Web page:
-High cardiac output
-bounding pulse due to increased preload
-peripheral vasodilation- warm skin, flushing
-non cardiogenic pulmonary edema
-initial respiratory alkalosis due to breathing quickly
-Crackles, wheezes
-SaO2 is WNL!
What is happening during early shock?
There is just enough of a decrease in systemic vascular resistance to facilitate an increase in CO. , The person commonly does not feel well. As fluid leaks out, Pulmonary edema develops. As hypoxia and damage to pulmonary capillaries occurs, the cardiac output starts to decrease.
What does BP do during early shock?
Intermittent drops in BP
hypotension (decrease in systemic vascular resistance).
What does late septic shock look like?
-decreased CO, decreased SVR
-Severe metabolic acidosis due to decreased oxygen transport and availability.
-hypoglycemia as all energy stores are used
-myocardial failure, left ventricular
-CNA, coma
-Decreased SaO2 levels
-LATE sign: temperature falls
-confusion irritability- hypoxia
what is a cardiovascular dysfunction that may occur during early shock?
Increased systemic vascular resistance so the blood has a hard time exiting left side of the heart, BUT BP doesn't go up because their volume is so low.
Where did all the volume go?
third space, but not usually tons of edema
What does increased serum lactate indicate?
late shock, lactic acid build up is causing metabolic acidosis. May also have respiratory acidosis because of a build up of CO2
How should antibiotic therapy be managed?
Give broad antibiotics as soon as possible. When C&S comes back, narrow spectrum of treatment.
What are common routes of infection leading to sepsis?
Central liens,
What are the treatment goals of sepsis and SIRS?
-maintain CO by providing adequate intravascular volume
-Maintain oxygenation
-determine septic focus
-treat with appropriate antibiotics
What is a problem with giving colloidal fluids?
While they will initiatlly pull fluid out of the third space, due to ongoing vasodilation, the fluid will go back into the third space within 24-48 hours.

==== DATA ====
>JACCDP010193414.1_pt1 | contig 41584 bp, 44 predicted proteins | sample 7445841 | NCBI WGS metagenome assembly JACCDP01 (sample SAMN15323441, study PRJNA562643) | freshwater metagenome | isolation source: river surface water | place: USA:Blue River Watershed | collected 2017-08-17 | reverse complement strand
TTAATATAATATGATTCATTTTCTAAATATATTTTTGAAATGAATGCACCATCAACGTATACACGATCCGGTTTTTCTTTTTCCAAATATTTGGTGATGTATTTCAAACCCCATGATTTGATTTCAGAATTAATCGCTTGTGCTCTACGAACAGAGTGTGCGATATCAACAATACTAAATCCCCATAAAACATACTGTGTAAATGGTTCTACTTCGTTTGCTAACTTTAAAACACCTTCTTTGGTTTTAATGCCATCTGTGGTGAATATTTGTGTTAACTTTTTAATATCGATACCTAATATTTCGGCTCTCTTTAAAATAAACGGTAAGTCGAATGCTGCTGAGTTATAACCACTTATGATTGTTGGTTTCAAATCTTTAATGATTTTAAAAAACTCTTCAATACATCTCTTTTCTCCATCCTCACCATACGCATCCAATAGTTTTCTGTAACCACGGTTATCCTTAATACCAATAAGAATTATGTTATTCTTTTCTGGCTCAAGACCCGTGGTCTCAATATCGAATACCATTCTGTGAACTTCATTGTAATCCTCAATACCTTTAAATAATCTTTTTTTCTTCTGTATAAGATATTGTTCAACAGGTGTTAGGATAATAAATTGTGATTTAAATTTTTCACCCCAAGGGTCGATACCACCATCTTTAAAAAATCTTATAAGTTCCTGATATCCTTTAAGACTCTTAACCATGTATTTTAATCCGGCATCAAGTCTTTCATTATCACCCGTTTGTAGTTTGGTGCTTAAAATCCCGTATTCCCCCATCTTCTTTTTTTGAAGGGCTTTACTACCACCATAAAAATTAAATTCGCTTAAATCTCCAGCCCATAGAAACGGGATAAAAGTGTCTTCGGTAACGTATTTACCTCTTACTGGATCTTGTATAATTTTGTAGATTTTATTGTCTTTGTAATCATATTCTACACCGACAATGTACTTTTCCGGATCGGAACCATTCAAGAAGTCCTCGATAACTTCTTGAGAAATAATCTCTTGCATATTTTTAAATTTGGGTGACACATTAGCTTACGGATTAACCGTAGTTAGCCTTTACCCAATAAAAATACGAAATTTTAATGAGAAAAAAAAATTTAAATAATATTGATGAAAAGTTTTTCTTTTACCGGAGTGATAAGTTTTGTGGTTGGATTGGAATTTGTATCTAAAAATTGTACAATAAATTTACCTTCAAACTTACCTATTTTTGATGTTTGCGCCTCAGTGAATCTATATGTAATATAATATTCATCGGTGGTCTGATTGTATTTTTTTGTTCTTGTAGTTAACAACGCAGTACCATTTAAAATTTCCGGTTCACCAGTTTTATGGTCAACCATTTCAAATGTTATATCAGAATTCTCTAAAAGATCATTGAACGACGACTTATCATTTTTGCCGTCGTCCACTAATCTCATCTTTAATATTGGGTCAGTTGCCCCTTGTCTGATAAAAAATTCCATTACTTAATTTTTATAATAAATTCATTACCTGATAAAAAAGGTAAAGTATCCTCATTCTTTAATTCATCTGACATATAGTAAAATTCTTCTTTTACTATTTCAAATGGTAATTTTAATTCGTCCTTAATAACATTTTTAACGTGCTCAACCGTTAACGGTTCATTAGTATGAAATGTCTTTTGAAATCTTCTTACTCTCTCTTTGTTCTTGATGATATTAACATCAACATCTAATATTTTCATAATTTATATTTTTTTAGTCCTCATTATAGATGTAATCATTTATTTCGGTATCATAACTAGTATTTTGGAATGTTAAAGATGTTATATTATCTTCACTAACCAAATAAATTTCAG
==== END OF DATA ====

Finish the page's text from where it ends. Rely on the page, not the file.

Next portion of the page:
Identifying septic shock:
Only 50% of patients will have a positive blood culture.
Where do endotoxins cause damage
to entothelial tissues
What guides fluid replacement therapy?
Wedge pressure. Measured by a swan ganz catheter. it is key in determining volume status.
How much crystaloid fluids should be given for volume resuscitation?
May need to give as much as 10 L in one hour.
What is a complication of giving vaso constrictors without giving fluids?
limp amputation- lawsuit!
What MAP is needed to maintain perfusion of the kidneys?
60 mmHg or above
What is the purpose of maintaining a Blood glucose of less than 150?
decreases morbidity and mortality. Often they become hyperglycemic because of the stress response, they need to be on an insulin drip to control WBG
Why do we need to keep bowels stimulated?
If gut is left empty, bacteria may move from the gut into systemic circulation. Even if they are on TPN, they need some kind of nutrition going into their GI tract.
What needs to be given with crystaloid fluid therapy to be effective?
Packed red blood cells, otherwise you are just diluting their blood
What does a nurse need to anticipate due to the client's non cardiogenic pulmonary edema?
mechanical ventilation
What does dobutamine do?
enhances cardiac output with contractility and increased systemic resistance